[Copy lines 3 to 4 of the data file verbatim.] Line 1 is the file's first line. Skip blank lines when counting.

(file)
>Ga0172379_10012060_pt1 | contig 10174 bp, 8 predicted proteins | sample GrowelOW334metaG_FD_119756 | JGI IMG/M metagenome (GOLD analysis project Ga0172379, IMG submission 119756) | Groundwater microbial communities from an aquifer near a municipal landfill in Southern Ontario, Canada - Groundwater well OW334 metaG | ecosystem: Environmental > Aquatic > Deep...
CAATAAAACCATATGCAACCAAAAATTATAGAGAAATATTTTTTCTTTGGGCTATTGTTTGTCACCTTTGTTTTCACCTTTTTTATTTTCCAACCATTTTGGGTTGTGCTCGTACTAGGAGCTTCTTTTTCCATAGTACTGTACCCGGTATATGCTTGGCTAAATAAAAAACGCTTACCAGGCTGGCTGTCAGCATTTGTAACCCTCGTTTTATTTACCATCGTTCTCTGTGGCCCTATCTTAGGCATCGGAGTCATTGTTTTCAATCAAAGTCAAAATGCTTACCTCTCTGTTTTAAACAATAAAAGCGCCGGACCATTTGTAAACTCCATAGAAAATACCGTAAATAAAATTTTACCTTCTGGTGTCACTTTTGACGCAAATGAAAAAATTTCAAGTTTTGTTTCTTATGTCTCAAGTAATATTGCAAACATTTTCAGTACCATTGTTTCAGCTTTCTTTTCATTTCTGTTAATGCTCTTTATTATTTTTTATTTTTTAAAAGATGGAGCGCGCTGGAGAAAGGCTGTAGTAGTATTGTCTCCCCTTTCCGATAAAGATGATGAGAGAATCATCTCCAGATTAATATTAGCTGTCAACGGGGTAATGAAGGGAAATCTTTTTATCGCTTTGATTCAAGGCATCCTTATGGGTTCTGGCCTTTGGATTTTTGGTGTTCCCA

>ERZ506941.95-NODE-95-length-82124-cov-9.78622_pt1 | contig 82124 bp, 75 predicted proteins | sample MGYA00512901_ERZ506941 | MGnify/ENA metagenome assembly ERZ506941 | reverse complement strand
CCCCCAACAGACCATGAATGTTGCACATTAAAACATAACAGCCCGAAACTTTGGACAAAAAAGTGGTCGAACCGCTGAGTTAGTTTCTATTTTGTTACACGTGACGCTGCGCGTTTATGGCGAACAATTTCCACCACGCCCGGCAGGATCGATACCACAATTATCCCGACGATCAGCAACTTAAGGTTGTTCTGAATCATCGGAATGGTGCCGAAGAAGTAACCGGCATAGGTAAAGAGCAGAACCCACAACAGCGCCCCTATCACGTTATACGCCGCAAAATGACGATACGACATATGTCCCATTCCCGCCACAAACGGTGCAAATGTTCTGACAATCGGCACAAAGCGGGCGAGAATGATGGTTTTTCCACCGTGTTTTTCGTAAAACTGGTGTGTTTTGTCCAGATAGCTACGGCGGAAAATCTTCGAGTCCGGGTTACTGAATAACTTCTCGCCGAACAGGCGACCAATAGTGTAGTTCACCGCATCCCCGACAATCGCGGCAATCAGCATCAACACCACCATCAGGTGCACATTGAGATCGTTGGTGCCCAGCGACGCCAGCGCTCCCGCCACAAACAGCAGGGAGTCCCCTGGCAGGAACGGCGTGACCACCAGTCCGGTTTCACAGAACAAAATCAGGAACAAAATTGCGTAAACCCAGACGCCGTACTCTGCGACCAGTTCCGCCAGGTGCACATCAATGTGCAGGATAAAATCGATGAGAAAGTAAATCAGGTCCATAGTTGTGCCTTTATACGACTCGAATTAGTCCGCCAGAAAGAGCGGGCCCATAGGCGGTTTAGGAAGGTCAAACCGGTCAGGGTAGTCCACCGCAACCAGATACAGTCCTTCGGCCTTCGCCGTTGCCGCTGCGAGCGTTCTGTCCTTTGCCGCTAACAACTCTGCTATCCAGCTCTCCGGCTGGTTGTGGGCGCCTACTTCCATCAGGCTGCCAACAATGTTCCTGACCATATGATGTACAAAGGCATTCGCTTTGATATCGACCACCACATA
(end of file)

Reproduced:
>ERZ506941.95-NODE-95-length-82124-cov-9.78622_pt1 | contig 82124 bp, 75 predicted proteins | sample MGYA00512901_ERZ506941 | MGnify/ENA metagenome assembly ERZ506941 | reverse complement strand
CCCCCAACAGACCATGAATGTTGCACATTAAAACATAACAGCCCGAAACTTTGGACAAAAAAGTGGTCGAACCGCTGAGTTAGTTTCTATTTTGTTACACGTGACGCTGCGCGTTTATGGCGAACAATTTCCACCACGCCCGGCAGGATCGATACCACAATTATCCCGACGATCAGCAACTTAAGGTTGTTCTGAATCATCGGAATGGTGCCGAAGAAGTAACCGGCATAGGTAAAGAGCAGAACCCACAACAGCGCCCCTATCACGTTATACGCCGCAAAATGACGATACGACATATGTCCCATTCCCGCCACAAACGGTGCAAATGTTCTGACAATCGGCACAAAGCGGGCGAGAATGATGGTTTTTCCACCGTGTTTTTCGTAAAACTGGTGTGTTTTGTCCAGATAGCTACGGCGGAAAATCTTCGAGTCCGGGTTACTGAATAACTTCTCGCCGAACAGGCGACCAATAGTGTAGTTCACCGCATCCCCGACAATCGCGGCAATCAGCATCAACACCACCATCAGGTGCACATTGAGATCGTTGGTGCCCAGCGACGCCAGCGCTCCCGCCACAAACAGCAGGGAGTCCCCTGGCAGGAACGGCGTGACCACCAGTCCGGTTTCACAGAACAAAATCAGGAACAAAATTGCGTAAACCCAGACGCCGTACTCTGCGACCAGTTCCGCCAGGTGCACATCAATGTGCAGGATAAAATCGATGAGAAAGTAAATCAGGTCCATAGTTGTGCCTTTATACGACTCGAATTAGTCCGCCAGAAAGAGCGGGCCCATAGGCGGTTTAGGAAGGTCAAACCGGTCAGGGTAGTCCACCGCAACCAGATACAGTCCTTCGGCCTTCGCCGTTGCCGCTGCGAGCGTTCTGTCCTTTGCCGCTAACAACTCTGCTATCCAGCTCTCCGGCTGGTTGTGGGCGCCTACTTCCATCAGGCTGCCAACAATGTTCCTGACCATATGATGTACAAAGGCATTCGCTTTGATATCGACCACCACATA